On the rare occasion that there is a sincere attempt to enforce regulations, they are easily circumvented. Take, for instance, the curious case of Shiv Vihar – an area in Delhi, that had earned the epithet of “cancer colony” thanks to the hazardous waste emitted by its jeans dyeing units. Taking cognisance of places such as Shiv Vihar, the Supreme Court of India ordered the closure of all polluting industries in Delhi.
But the inhabitants of Shiv Vihar, who are engaged in the dyeing trade, found a loophole – the colony is on the border Delhi shares with the state of Uttar Pradesh, so, if they moved slightly, they would technically be outside the city limits and therefore no longer bound by the order.
On cue, the polluting units were surreptitiously moved by a couple of streets. When activists brought this to the attention of regulators, the latter said that since these units now no longer exist on paper, they could not be shut down because in order to issue notice to them, the regulator would first have to regularise them. In this manner, blue dyes, in the hues of the latest trends off the runways in New York and Paris, continued to flow, and wreak havoc, from the drains of Shiv Vihar.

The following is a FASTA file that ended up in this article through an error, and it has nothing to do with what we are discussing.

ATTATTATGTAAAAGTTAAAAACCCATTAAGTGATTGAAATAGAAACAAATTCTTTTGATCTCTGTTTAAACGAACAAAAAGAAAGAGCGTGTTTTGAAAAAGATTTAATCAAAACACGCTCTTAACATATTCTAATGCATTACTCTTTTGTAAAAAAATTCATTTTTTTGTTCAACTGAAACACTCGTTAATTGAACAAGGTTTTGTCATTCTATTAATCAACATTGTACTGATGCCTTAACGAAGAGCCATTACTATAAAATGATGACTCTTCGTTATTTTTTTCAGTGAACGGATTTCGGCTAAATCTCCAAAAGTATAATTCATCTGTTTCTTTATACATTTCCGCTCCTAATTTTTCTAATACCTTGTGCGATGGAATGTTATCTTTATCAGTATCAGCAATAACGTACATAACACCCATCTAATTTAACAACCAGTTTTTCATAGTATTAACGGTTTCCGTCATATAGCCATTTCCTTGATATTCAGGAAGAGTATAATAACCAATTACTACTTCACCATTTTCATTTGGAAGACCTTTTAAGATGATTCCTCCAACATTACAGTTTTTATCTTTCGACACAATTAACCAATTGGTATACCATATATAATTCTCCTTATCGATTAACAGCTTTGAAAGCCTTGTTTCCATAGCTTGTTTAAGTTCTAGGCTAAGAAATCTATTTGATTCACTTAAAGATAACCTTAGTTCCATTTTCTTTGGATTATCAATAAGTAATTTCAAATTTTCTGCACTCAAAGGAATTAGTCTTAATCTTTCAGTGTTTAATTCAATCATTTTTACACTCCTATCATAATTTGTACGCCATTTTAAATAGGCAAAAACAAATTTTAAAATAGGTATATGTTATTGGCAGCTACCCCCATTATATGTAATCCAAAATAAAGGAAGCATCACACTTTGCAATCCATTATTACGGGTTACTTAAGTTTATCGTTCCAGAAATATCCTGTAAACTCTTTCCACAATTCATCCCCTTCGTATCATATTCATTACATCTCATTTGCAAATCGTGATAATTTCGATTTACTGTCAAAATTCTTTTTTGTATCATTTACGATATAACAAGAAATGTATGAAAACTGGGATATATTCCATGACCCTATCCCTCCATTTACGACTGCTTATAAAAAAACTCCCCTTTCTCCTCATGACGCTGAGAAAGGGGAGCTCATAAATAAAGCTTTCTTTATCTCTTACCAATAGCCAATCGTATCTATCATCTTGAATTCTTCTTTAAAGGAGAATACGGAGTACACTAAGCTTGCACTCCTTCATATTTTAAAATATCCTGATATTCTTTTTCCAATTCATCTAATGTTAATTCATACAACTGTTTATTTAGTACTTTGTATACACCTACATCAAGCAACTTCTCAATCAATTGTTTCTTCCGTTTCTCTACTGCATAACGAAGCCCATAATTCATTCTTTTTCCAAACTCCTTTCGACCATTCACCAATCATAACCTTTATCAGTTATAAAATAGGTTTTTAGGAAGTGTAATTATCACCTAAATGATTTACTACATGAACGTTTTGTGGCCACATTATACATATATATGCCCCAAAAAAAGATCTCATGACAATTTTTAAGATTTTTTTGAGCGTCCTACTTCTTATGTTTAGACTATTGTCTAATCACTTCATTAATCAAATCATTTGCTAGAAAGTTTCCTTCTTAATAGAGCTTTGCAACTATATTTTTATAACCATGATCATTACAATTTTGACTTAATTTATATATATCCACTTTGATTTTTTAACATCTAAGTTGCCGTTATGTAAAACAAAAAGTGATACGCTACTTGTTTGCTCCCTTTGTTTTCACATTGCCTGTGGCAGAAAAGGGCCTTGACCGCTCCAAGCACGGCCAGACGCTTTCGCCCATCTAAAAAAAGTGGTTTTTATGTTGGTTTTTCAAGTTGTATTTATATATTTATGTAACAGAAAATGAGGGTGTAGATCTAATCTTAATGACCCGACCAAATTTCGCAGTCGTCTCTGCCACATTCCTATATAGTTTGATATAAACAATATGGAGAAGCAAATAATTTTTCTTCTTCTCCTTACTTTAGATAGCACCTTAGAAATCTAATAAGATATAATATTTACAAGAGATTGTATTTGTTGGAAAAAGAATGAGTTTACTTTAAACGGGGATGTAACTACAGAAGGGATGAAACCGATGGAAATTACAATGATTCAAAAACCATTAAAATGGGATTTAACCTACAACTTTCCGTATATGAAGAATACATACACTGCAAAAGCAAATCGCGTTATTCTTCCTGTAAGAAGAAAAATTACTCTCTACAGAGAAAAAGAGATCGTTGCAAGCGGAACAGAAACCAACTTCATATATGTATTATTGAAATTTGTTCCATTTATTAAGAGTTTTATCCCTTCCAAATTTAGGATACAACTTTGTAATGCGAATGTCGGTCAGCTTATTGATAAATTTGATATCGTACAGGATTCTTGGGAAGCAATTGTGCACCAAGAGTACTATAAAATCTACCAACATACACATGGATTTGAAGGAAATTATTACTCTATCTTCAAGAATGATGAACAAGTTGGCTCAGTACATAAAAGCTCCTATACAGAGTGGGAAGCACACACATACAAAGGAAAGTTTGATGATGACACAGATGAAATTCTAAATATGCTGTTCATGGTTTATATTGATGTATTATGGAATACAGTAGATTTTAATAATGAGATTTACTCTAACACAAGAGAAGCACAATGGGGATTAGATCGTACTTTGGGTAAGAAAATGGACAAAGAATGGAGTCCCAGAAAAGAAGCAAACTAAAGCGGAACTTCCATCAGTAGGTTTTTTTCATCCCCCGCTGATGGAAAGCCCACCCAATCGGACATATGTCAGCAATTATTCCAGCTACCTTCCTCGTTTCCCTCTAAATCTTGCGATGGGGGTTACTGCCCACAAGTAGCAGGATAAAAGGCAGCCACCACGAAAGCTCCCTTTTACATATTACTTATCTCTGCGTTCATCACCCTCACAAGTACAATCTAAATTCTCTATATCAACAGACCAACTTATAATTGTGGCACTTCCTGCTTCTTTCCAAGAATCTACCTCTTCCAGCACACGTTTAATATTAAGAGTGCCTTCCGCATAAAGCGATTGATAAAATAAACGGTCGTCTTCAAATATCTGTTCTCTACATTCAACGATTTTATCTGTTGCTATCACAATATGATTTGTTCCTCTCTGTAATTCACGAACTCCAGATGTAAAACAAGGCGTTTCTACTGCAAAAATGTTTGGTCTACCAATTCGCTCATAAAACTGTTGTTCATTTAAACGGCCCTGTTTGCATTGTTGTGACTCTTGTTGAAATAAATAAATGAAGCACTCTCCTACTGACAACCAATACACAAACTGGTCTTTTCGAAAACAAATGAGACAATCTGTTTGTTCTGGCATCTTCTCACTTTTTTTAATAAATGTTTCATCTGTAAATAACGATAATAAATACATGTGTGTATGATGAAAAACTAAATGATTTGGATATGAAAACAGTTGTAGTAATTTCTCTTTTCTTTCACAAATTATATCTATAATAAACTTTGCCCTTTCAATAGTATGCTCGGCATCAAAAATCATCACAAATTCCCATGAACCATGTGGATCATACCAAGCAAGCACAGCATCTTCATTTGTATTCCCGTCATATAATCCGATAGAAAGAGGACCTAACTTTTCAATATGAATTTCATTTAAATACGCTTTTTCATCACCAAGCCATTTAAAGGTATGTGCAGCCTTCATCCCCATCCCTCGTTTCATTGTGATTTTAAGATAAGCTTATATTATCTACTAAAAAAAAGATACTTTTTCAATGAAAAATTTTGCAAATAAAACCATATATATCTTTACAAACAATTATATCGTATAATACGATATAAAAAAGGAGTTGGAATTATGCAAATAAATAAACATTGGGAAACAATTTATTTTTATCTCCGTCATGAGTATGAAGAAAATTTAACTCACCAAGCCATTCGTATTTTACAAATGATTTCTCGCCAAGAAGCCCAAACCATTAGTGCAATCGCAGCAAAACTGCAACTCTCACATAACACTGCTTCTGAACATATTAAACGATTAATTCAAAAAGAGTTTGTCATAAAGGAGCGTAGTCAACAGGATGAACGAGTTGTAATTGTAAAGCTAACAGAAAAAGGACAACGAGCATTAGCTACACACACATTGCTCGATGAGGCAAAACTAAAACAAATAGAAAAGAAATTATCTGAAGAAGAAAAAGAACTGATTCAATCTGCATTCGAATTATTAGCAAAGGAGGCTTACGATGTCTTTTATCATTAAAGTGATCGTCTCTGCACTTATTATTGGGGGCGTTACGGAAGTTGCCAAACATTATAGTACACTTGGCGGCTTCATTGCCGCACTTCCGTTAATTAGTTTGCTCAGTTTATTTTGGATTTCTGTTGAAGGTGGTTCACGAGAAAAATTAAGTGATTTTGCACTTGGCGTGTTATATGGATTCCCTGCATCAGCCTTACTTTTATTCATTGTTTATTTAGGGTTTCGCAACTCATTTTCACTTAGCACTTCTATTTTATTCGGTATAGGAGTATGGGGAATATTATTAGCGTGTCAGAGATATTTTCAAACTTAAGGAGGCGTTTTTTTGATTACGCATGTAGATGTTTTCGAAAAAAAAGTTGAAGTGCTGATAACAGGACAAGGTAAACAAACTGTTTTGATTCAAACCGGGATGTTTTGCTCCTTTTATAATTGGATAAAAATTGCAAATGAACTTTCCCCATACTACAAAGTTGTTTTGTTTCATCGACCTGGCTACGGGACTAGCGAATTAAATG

This Kafkaesque tragedy begs a larger question – why would the workers of Shiv Vihar defy an order that was in the interests of their own health and safety? Why would they continue to work in deplorable conditions, handling toxic chemicals with bare hands, for the small sums of money they earn in dyeing units?
The answer is simple: if the units shut down, alternative means of livelihood would be hard to come by and they would run the risk of starvation and utter deprivation. The choice they face is between immediate and long-term despair, which is not much of a choice.